todd rundgren Archive

Utopia’s Adventures Continue (Part Three)

Continued from Part Two… Utopia (1982) Meanwhile, Rundgren, Wilcox and Powell had continued without Sulton, adding bassist Doug Howard as they began work on a new album for Network Records. The new-wave flavored Utopia featured some of the band’s strongest songwriting to date. “It was a very collaborative period,” says Wilcox. Once Sulton came back

Utopia’s Adventures Continue (Part Two)

Continued from Part One… Ra (1977) The most durable Utopia lineup now in place, the band made a concerted effort toward internal democracy. Or at least as much of a democracy as possible when the group included Rundgren, a star with his own separate record contract. “It was as democratic as any marriage is democratic,”

Utopia’s Adventures Continue (Part One)

In 2018, one of the unlikeliest reunions in rock history became a reality. Todd Rundgren’s Utopia – or at least three-fourths of its 1980s lineup – came back together for a two-month tour, one that would survey the band’s musical journey from a groundbreaking progressive ensemble to a more conventional (yet distinctive) melodic rock band.

Album Mini-review: Todd Rundgren — An Evening with Todd Rundgren

File next to: Brian Wilson, Paul McCartney, Joe Jackson Rundgren has always been the most restless, resourceful and unpredictable of artists. It was two decades ago that he warned his days of releasing albums were over. That didn’t turn out to be the case. And he’s never made a secret of his general disdain of

Todd Rundgren Looks Over His Shoulder, Part Two

Continued from Part One… Bill Kopp: At certain points in your career, you’ve made it seem as if writing a hit is the easiest thing in the world for you, but at the same time you’ve made it clear that doing so isn’t something you find very interesting. What part or parts of the creative

Todd Rundgren Looks Over His Shoulder, Part One

Todd Rundgren‘s professional musical career began in the 1960s when he was guitarist for a Who-influenced Philadelphia group called Nazz. That group never found widespread commercial success, though one of their singles (the original version of Rundgren’s “Hello It’s Me”) was a hit in some markets. By the dawn of the 1970s, Rundgren had embarked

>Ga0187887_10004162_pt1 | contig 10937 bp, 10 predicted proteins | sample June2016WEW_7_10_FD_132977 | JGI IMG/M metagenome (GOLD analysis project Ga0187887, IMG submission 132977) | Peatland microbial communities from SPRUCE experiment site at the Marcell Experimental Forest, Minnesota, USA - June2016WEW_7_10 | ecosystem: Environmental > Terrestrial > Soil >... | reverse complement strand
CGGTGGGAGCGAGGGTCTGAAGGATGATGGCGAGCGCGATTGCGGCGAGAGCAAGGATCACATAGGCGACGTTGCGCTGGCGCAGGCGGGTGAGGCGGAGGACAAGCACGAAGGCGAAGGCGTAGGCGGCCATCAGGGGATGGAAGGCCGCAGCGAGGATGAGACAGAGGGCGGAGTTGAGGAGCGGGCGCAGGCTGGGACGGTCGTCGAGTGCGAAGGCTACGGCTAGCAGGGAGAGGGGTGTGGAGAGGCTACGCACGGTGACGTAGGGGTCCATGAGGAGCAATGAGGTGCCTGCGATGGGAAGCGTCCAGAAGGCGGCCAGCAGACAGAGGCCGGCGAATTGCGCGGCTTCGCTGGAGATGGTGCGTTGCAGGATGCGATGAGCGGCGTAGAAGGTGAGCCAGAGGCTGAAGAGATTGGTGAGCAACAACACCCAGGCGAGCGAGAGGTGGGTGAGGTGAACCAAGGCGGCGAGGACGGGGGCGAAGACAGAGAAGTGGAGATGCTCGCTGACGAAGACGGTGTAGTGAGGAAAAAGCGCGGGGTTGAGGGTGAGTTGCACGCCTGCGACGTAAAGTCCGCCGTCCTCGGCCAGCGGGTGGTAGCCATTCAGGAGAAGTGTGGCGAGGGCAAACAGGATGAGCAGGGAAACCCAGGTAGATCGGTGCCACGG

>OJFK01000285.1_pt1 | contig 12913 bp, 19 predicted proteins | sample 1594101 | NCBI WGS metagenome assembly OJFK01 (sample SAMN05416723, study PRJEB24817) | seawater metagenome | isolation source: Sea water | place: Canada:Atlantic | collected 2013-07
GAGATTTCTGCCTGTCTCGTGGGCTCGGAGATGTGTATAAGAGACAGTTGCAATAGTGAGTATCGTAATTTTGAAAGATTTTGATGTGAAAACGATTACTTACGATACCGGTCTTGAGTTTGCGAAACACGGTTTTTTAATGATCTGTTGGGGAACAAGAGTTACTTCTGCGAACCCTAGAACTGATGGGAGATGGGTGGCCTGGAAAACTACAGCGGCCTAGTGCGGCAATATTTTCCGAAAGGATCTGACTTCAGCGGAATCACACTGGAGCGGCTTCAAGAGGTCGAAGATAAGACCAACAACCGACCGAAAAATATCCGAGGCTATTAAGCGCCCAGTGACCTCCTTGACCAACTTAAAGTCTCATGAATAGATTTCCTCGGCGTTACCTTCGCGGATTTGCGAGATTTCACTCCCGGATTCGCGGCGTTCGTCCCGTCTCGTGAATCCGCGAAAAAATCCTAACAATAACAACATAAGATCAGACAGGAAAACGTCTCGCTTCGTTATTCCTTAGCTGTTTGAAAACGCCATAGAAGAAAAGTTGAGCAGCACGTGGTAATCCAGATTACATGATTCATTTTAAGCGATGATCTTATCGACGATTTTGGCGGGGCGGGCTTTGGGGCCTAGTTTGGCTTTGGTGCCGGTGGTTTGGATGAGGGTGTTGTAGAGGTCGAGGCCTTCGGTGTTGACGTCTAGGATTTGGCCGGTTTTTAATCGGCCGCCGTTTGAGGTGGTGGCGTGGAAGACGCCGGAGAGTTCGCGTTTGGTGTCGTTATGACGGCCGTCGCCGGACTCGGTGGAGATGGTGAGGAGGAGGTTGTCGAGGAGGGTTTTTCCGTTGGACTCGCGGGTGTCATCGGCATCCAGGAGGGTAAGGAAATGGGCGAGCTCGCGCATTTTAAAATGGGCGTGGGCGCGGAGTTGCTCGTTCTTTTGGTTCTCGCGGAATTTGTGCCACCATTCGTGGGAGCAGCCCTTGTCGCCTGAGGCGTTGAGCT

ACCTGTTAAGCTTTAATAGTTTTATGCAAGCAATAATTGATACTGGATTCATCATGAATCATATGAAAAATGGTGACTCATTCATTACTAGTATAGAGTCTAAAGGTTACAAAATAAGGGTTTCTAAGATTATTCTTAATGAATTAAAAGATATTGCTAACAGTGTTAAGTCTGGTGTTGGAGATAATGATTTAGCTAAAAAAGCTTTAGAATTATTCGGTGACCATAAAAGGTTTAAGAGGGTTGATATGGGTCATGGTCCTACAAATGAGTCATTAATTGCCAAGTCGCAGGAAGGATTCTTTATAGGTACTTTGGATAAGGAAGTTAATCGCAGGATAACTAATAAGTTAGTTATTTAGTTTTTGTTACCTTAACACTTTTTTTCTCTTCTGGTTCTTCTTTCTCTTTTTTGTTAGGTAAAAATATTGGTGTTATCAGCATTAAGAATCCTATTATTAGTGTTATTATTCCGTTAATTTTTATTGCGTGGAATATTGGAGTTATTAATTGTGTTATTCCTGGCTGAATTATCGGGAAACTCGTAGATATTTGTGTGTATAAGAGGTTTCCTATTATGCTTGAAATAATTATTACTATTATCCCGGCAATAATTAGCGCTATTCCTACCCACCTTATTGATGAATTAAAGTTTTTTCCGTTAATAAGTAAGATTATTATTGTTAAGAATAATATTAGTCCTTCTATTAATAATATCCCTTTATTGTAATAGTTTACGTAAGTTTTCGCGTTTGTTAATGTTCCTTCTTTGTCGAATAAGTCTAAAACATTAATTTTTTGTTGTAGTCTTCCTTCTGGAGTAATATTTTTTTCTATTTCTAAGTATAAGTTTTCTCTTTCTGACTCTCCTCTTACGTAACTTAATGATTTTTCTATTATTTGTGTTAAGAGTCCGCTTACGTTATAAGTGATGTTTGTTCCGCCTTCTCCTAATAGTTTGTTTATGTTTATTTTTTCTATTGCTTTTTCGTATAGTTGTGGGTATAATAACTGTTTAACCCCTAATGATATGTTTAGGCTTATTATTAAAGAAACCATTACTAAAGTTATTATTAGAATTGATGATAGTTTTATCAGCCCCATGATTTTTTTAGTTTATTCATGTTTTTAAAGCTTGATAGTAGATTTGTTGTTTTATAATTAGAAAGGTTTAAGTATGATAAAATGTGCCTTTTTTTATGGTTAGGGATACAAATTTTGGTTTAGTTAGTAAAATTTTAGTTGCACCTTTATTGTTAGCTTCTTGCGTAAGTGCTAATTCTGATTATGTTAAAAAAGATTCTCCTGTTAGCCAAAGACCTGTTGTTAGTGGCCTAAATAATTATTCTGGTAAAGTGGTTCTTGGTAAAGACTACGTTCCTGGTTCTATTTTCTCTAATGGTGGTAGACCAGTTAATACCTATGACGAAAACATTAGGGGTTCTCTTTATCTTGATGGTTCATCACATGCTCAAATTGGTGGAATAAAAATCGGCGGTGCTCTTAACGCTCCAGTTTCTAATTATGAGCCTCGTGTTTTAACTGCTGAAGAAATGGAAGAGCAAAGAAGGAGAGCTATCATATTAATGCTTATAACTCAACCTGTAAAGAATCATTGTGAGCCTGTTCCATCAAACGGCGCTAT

Album Review: Todd Rundgren & Utopia — Disco Jets

Todd Rundgren has long been known for being, as the expression goes, ahead of the curve. His experiments, forays, and even innovations in computer and video technology are well-documented. The same holds true for his pioneering work with artist-to-peer networks, the too-ahead-of-its-time PatroNet service of the mid 1990s. And of course Rundgren has always been

Hundred-word Reviews January 2016: Archival Live Albums

It’s time once again to take a stab at clearing out the massive backlog of worthy CDs clogging my inbox. Today, it’s quick reviews of five archival live albums, all previously unreleased. Cheap Trick – Auld Lang Syne By the tail-end of the 1970s (this show was recorded at Los Angeles’ Forum on New Year’s

Best of 2015: New Music

2015 has been another year of wonderful musical discoveries for me. Putting the lie to the tired argument that “there’s no good music any more” (oh, shut up), my Top 5 list of new albums includes music by acts that are either (a) relatively new and/or (b) new to me, at least. There are couple

Album Mini-Review: Todd Rundgren/Emil Nikolaisen/Hans-Peter Lindstrøm – Runddans

File next to: Todd Rundgren’s Utopia, Tangerine Dream This would be noteworthy if only for the fact that Todd Rundgren rarely collaborates with other artists (Utopia, Ringo’s All-Starrs and that one Residents album excepted). And Rundgren rarely visits musical territory he’s explored previously. But on Runddans, he does both. Those who prefer his pop-centric side